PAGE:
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PHPMaster.com:
Understanding HTTP Digest Access Authentication
May 21, 2013 @ 12:09:02

On PHPMaster.com they've posted a new tutorial by Sean Hudgston that helps you understand HTTP digest authentication, a simple way to authenticate a user or script against your application.

Digest Access Authentication is one method that a client and server can use to exchange credentials over HTTP. This method uses a combination of the password and other bits of information to create an MD5 hash which is then sent to the server to authenticate. Sending a hash avoids the problems with sending a password in clear text, a shortfall of Basic Access Authentication.

He starts out by looking at the "basic authentication" mechanism that's built into most web servers and points out that it has a major flaw - sending the username/password in (pretty much) plain text. Digest, on the other hand, uses a MD5 hash created from a few pieces of information including username, realm and request method. The result is sent as a header back to the server that can then be parsed by PHP. He also talks about improving on the basic version of the digest method using the qop, nc, and cnonce optional parameters.

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Link: http://phpmaster.com/understanding-http-digest-access-authentication

Evert Pot's Blog:
HTTP Basic and Digest authentication with PHP
February 13, 2009 @ 12:06:02

Validating users can be a complicated thing but, depending on what you're trying to protect, you may not need an entire user validation and management system to keep it all straight. Evert Pot offers information on using PHP with a good old standby technology - HTTP basic and digest authentication.

HTTP authentication is quite popular for web applications. It is pretty easy to implement and works for a range of http applications; not to mention your browser.

He includes two scripts - one to force the Basic form of authentication (the password is passed over in clear-text) and the Digest method (the password is set over as a hash) - and how to check the values sent back for each. Obviously, the Digest method takes a little more doing and requires compiling a few different keys as an md5 hash to ensure that the user is valid.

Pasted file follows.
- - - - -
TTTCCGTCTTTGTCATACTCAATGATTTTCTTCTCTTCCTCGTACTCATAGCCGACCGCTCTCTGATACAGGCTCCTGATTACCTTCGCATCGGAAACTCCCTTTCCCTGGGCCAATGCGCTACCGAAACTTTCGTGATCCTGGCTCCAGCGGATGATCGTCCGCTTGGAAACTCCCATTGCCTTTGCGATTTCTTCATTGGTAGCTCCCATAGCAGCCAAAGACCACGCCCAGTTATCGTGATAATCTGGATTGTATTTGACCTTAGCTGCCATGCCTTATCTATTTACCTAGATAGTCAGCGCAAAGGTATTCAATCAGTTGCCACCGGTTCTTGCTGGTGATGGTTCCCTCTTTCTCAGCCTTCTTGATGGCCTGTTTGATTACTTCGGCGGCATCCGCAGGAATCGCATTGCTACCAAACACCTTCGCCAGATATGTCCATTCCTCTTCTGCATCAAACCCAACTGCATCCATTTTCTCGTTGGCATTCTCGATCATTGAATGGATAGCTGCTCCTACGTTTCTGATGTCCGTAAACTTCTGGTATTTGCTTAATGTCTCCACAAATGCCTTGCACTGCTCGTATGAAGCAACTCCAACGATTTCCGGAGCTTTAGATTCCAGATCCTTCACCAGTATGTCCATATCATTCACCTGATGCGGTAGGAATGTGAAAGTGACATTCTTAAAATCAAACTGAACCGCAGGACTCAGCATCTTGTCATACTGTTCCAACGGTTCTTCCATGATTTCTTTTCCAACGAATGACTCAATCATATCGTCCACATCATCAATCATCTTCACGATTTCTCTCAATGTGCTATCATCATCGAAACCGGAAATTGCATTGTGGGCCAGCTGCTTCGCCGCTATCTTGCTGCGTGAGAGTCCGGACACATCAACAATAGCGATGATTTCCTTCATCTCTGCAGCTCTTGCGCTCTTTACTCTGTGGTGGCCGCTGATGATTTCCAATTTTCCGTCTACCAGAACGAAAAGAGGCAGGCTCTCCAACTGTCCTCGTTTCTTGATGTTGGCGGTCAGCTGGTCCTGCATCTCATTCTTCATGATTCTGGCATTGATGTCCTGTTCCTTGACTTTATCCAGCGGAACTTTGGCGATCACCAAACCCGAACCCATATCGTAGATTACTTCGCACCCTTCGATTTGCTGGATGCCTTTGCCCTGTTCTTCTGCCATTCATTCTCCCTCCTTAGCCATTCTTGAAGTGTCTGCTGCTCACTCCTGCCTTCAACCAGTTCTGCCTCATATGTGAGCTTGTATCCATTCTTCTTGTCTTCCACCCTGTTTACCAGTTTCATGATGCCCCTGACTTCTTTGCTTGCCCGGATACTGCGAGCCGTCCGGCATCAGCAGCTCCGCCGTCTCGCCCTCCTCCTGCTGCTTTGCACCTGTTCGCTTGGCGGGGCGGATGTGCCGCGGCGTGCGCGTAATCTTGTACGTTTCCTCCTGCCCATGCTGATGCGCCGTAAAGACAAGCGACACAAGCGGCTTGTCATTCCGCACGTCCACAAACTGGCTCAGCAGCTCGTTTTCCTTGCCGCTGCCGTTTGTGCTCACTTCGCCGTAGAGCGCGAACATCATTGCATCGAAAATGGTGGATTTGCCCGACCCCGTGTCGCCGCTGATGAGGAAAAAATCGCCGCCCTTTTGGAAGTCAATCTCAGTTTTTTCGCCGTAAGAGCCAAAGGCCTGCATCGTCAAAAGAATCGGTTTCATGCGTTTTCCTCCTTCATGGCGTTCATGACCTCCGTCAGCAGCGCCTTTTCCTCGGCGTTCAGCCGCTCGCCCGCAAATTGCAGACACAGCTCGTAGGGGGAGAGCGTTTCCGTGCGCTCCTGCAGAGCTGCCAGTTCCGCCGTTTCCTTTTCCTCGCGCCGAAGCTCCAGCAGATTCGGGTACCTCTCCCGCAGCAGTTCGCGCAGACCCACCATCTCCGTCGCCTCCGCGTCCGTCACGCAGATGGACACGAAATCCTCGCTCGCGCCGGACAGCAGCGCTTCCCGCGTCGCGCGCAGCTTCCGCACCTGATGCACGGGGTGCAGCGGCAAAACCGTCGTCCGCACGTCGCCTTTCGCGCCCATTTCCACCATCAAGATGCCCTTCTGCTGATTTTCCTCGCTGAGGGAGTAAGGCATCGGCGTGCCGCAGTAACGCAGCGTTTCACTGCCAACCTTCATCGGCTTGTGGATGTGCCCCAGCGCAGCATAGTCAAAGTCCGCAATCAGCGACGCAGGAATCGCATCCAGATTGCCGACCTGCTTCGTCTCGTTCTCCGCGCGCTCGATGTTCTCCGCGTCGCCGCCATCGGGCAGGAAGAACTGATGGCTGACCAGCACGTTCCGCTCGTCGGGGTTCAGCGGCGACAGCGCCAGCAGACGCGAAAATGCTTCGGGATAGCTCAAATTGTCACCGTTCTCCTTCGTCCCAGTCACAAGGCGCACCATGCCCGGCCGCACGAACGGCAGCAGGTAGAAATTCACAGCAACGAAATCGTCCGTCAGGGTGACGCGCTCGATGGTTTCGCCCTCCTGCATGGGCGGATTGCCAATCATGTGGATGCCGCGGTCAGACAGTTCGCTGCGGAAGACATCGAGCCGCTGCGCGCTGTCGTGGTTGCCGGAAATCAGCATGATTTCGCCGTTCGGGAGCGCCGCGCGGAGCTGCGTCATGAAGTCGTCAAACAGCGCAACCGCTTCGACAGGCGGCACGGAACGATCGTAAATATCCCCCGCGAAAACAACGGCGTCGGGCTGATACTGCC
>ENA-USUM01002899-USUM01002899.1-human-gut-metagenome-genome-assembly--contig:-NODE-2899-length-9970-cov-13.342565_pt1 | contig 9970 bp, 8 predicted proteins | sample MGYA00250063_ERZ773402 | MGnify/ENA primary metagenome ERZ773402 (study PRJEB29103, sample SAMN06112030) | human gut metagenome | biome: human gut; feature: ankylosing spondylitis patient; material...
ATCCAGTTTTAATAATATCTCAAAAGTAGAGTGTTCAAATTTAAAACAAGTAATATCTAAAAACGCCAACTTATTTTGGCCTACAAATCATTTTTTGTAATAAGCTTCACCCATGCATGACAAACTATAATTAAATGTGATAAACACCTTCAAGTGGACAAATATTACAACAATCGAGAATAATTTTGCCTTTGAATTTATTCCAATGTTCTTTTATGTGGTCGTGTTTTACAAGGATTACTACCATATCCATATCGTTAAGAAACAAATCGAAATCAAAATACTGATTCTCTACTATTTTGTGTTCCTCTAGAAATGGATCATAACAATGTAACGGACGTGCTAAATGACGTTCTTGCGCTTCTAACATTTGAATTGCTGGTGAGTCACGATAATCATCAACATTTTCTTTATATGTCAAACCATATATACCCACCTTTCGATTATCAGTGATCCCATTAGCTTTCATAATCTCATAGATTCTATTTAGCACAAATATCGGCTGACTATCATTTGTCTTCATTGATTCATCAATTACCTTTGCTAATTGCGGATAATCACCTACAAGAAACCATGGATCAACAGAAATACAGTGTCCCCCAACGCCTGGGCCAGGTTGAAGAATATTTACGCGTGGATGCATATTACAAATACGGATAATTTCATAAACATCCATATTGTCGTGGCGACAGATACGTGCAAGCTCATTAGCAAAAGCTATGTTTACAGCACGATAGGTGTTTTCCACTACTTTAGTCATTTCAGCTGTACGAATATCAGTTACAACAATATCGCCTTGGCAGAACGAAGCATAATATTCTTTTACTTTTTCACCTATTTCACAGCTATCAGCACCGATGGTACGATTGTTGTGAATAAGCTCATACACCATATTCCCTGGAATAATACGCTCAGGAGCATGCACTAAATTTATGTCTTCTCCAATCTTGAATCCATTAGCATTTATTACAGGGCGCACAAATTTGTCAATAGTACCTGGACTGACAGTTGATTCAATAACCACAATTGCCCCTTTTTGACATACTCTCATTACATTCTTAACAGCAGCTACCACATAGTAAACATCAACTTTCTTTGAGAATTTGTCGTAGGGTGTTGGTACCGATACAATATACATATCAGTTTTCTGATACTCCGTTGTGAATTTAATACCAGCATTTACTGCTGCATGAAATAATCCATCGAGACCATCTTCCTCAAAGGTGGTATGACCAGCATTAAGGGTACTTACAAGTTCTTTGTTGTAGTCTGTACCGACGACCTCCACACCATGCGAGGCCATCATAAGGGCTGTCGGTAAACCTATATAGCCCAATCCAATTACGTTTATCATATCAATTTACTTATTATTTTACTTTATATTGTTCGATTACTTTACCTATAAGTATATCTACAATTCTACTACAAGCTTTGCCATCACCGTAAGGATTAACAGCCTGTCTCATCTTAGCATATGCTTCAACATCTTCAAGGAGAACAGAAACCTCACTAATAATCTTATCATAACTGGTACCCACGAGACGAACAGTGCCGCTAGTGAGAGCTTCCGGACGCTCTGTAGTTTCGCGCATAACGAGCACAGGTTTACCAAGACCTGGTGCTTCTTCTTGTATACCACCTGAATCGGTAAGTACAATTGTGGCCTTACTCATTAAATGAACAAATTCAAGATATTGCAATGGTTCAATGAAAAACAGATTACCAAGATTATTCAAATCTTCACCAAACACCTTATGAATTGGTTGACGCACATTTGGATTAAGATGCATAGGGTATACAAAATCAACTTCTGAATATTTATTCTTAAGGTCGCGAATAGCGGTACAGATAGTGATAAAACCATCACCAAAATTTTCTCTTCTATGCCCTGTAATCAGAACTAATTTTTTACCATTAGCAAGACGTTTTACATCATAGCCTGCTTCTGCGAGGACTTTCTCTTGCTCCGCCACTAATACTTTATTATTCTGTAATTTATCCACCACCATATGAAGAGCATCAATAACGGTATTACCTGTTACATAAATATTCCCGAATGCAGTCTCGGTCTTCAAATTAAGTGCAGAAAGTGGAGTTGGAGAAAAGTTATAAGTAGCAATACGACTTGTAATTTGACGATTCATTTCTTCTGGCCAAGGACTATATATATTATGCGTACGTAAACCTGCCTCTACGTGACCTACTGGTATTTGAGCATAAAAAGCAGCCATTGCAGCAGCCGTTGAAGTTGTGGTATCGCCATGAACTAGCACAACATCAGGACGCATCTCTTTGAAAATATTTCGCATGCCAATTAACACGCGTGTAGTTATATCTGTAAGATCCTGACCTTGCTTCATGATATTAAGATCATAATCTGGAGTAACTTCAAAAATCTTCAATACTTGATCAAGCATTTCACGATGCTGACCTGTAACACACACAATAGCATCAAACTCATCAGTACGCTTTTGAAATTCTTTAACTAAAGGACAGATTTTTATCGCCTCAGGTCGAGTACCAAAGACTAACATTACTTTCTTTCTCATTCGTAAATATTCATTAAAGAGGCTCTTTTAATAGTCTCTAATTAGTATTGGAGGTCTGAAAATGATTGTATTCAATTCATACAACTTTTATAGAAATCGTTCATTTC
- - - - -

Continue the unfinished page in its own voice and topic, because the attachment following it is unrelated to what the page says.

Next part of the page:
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PseudoCoder.com:
CakePHP Digest #5
January 13, 2009 @ 09:39:53

On his PseudoCoder.com blog Matt has posted the fifth edition of the CakePHP Digest - summing up recently CakePHP-related news into one neat package.

This is my third digest and for the first time there isn't a clear lead story. I was going to go with gwoo's message that CakePHP 1.2 had received close to 25k downloads in the first 6 days of its release. That works out to 1.5 million downloads extrapolated over a full year. Actual download rate will likely taper off - I just wanted to use the word extrapolate.

Other topics mentioned include:

  • Daniel Hofstetter's framework free agency
  • Discussions about whether to accept bugs without test cases
  • An article on building The Bakery
  • Comparisons to Symfony and the Yii frameworks
  • Lots of new content in The Bakery
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Paul James' Blog:
HTTP Authentication with HTML Forms
June 20, 2006 @ 06:02:45

In this new tutorial on Paul James' blog, they spotlight a method for authentication on your site using the traditional HTTP authentication method, but with the customizable frontend of an HTML form.

The main reason people walk away from using HTTP authentication is that they want control over the look of the login form and most browsers display an awful looking dialog box. So what we need is a way for HTML forms to pass HTTP auth data when it's submitted. The HTML spec provides HTML forms as a way to create queries and to POST urlencoded data to a URL, but can we subvert it?

They show that, with the help of some simple Javascript, it can be accomplished. They give the code example to make it all work, including a bit of PHP code to validate the inputted data against two predefined constants. They also include another method, using HTTP Digest, to authenticate without the need to send the login information out to the server plain-text.

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